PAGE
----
Thursday, 15 March 2012

La compassion dans la salle de classe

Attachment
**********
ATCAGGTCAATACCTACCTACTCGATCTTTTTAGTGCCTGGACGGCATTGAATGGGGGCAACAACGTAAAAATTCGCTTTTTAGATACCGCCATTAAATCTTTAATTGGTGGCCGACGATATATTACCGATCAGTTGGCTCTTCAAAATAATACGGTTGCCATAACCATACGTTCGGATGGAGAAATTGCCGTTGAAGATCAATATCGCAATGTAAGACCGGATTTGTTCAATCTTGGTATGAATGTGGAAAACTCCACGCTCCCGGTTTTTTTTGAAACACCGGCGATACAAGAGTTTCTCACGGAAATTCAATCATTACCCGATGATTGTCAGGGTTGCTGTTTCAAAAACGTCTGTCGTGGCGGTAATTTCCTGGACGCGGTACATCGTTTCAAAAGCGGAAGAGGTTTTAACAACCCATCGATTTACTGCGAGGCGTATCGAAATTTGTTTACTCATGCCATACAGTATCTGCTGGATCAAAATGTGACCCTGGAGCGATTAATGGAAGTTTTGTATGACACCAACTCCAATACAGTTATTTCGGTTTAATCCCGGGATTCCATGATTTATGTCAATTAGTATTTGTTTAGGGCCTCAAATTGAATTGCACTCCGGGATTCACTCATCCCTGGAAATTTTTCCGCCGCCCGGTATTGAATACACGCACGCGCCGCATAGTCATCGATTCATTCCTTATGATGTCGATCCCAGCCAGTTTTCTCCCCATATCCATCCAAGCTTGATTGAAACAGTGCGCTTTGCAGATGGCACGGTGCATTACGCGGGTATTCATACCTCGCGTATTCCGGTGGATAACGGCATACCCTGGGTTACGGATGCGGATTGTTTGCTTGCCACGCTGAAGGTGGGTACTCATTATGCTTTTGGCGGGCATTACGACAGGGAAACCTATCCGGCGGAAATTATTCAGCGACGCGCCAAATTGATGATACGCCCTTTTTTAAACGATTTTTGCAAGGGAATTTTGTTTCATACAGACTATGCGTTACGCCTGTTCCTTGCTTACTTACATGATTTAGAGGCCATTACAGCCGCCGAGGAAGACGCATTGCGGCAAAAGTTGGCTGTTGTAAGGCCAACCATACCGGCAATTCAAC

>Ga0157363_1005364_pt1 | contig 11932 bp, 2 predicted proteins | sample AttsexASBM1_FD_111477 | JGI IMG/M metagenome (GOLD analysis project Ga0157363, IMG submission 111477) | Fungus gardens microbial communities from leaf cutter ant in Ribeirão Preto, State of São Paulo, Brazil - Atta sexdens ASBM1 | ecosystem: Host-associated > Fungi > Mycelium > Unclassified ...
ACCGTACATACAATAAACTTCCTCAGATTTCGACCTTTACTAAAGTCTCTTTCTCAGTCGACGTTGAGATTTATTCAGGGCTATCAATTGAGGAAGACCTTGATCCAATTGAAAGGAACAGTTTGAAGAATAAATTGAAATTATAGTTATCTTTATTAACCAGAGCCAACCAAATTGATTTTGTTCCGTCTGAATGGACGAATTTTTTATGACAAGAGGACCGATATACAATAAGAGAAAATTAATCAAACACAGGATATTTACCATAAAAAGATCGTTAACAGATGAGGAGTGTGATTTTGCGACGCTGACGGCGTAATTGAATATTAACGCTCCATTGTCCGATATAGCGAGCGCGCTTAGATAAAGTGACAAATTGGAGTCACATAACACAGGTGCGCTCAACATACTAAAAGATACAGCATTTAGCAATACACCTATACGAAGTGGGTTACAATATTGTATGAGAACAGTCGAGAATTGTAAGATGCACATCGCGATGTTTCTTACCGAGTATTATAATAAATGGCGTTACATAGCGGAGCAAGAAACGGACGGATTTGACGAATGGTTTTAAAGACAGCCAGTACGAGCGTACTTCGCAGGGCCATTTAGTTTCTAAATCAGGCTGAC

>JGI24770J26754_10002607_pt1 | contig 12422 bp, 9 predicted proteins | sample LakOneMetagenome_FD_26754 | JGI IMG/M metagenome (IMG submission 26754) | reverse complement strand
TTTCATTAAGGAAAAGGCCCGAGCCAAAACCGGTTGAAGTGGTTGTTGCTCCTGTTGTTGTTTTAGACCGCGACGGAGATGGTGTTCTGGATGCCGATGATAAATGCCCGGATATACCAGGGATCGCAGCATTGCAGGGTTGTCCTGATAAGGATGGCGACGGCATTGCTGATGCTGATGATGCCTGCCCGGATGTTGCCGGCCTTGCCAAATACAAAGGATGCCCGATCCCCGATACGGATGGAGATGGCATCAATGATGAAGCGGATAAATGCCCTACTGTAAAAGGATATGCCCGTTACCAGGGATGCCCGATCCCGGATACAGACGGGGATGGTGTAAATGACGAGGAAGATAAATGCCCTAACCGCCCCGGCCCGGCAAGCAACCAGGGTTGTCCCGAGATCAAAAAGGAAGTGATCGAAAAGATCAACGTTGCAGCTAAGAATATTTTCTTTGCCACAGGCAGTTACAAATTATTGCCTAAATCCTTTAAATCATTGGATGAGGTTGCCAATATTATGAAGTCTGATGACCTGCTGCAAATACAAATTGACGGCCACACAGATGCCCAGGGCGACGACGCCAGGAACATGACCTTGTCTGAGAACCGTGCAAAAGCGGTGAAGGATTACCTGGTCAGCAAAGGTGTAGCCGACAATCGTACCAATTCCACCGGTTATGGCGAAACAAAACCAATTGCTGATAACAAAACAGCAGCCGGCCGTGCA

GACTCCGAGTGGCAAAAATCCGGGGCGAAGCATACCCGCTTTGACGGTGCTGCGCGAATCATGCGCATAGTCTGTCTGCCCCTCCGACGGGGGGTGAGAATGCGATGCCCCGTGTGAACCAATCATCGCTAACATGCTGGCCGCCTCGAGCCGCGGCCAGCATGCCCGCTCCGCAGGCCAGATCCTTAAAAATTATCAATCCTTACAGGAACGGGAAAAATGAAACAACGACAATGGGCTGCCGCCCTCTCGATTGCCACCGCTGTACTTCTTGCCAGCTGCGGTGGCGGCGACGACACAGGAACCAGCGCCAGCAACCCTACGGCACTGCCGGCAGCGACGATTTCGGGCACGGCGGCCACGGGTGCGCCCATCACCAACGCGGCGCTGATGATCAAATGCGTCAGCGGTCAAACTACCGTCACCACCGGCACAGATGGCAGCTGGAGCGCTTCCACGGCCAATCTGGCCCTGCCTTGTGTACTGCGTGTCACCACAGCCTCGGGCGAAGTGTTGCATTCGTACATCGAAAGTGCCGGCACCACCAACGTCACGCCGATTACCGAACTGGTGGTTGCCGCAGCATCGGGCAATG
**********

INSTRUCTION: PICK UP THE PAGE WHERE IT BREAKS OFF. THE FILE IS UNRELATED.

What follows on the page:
A few weeks ago I attended a conference for junior teachers (teachers who teach grades 4-6), and the theme was creating a caring, compassionate classroom. The ideas I got from the conference can certainly be applied to any FSL classroom. It is so important to create a caring, compassionate classroom atmosphere in a second language classroom because students need to feel comfortable enough to take risks and try to pronounce new vocabulary words. At the start of the year, it is a good idea to have the students share some of their own personal stories in the target language to help create a classroom community and to get to know each student. An activity that was introduced at the conference was to have students work in pairs and each pair is given a circle, a triangle and a square. The pair is then to arrange the three shapes in a particular design. After giving the students a couple of minutes to decide on the position of their shapes, the students are then told that each shape represents a person in a bullying scenario. One shape is the bully, another shape is the victim and the third shape is the bystander. The students would then discuss in their pairs which shape represents which person in that scenario and why. Addressing the bullying issue upfront and discussing it is a good way to set expectations for student behaviour in the classroom and set the stage for a compassionate second language classroom. Dr. Larry Swartz, a professor for the teacher education program at the University of Toronto, has focused a lot of his research on creating caring classrooms and addressing the bullying issue in schools.  Here is a link to a video of Larry Swartz talking about the importance of creating caring classroom environments. Two books that I recommend that promote a caring attitude are Le Vol du colibri by Michael Nicoll Yahgulanaas and L'homme qui plantait des arbres by Jean Giono. In the words of Dr. Seuss "Unless someone like you cares a whole awful lot, nothing's going to get better. It's not." (From the movie The Lorax).

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